Improving Bloom Filter Performance on Sequence Data Using \(k\)-mer Bloom Filters

Conference paper

DOI: 10.1007/978-3-319-31957-5_10

Part of the Lecture Notes in Computer Science book series (LNCS, volume 9649)
Cite this paper as:
Pellow D., Filippova D., Kingsford C. (2016) Improving Bloom Filter Performance on Sequence Data Using \(k\)-mer Bloom Filters. In: Singh M. (eds) Research in Computational Molecular Biology. RECOMB 2016. Lecture Notes in Computer Science, vol 9649. Springer, Cham

Abstract

Using a sequence’s \(k\)-mer content rather than the full sequence directly has enabled significant performance improvements in several sequencing applications, such as metagenomic species identification, estimation of transcript abundances, and alignment-free comparison of sequencing data. Since \(k\)-mer sets often reach hundreds of millions of elements, traditional data structures are impractical for \(k\)-mer set storage, and Bloom filters and their variants are used instead. Bloom filters reduce the memory footprint required to store millions of \(k\)-mers while allowing for fast set containment queries, at the cost of a low false positive rate. We show that, because \(k\)-mers are derived from sequencing reads, the information about \(k\)-mer overlap in the original sequence can be used to reduce the false positive rate up to \(30{\times }\) with little or no additional memory and with set containment queries that are only 1.3–1.6 times slower. Alternatively, we can leverage \(k\)-mer overlap information to store \(k\)-mer sets in about half the space while maintaining the original false positive rate. We consider several variants of such \(k\)-mer Bloom filters (kBF), derive theoretical upper bounds for their false positive rate, and discuss their range of applications and limitations. We provide a reference implementation of kBF at https://github.com/Kingsford-Group/kbf/.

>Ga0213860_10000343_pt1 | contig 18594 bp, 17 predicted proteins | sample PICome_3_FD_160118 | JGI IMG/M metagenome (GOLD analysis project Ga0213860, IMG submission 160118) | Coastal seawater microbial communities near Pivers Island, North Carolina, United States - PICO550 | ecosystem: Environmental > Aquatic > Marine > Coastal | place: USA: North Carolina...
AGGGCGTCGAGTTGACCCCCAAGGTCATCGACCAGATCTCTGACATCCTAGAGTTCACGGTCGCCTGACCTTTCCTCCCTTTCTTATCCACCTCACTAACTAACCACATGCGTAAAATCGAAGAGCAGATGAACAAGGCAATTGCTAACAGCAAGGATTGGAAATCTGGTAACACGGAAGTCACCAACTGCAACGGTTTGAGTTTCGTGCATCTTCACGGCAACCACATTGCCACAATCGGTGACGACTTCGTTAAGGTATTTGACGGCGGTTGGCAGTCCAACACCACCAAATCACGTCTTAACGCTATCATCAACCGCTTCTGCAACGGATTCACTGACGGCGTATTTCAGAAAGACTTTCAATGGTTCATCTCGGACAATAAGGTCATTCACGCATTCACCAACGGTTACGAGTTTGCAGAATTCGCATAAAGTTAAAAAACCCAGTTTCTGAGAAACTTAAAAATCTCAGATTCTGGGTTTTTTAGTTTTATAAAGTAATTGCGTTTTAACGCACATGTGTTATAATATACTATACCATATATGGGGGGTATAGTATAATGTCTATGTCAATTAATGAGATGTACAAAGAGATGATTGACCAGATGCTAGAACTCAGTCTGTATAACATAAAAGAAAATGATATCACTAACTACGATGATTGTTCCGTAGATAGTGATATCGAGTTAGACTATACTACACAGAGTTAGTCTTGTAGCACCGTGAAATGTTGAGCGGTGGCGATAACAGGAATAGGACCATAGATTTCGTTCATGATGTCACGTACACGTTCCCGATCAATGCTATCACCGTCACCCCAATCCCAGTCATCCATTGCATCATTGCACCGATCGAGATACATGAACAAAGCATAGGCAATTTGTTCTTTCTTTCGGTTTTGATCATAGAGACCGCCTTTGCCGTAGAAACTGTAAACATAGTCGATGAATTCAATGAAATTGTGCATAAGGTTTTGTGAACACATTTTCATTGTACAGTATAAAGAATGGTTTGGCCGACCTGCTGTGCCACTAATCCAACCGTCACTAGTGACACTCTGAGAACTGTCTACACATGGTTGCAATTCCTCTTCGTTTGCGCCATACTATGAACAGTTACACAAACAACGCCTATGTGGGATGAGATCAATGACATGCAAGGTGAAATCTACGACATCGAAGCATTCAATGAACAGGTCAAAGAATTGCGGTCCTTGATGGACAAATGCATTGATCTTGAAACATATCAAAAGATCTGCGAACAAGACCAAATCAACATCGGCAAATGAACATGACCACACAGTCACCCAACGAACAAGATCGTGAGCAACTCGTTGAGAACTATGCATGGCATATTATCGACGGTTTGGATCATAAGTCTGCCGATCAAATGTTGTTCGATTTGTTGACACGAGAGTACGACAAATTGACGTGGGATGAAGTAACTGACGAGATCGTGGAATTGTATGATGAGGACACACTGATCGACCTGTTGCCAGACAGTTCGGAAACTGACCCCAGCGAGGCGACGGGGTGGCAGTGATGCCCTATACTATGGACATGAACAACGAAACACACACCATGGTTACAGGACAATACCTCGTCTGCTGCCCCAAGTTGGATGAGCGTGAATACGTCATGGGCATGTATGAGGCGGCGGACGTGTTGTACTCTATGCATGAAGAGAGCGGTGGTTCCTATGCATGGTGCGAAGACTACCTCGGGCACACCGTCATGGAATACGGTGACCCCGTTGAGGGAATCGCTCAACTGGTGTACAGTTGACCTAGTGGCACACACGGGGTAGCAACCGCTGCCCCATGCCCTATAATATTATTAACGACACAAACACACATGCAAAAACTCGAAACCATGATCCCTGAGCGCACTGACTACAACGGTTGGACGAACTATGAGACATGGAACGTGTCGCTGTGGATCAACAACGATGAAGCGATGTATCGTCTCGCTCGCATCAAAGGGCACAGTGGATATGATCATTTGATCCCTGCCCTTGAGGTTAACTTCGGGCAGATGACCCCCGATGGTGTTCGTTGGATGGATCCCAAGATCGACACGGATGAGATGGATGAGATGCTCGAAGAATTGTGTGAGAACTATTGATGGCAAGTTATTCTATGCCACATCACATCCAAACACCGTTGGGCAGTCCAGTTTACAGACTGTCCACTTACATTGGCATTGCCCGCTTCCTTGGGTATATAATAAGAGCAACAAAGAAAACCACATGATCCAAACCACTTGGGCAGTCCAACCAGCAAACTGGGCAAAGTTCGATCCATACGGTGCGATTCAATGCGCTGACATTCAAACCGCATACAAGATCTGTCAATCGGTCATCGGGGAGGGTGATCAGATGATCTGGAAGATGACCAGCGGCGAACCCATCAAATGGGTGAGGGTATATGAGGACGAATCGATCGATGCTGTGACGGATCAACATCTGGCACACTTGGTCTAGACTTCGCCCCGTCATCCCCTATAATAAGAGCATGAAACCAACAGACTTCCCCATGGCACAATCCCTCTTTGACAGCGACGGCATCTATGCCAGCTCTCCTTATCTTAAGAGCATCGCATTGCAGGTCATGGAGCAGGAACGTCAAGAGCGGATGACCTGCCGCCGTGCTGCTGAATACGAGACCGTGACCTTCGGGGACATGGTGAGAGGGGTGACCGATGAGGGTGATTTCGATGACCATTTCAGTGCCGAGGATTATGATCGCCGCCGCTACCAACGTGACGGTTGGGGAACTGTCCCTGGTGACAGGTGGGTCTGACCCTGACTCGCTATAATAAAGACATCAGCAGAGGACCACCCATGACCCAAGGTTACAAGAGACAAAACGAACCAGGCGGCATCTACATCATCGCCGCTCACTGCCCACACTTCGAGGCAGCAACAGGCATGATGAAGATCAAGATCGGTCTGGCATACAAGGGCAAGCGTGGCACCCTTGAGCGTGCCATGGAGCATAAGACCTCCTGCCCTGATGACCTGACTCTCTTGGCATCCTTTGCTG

Keywords

Bloom filters Efficient data structures \(k\)-mers 

Copyright information

© Springer International Publishing Switzerland 2016

Authors and Affiliations

  1. 1.The Blavatnik School of Computer ScienceTel Aviv UniversityTel AvivIsrael
  2. 2.Computational Biology Department, School of Computer ScienceCarnegie Mellon UniversityPittsburghUSA

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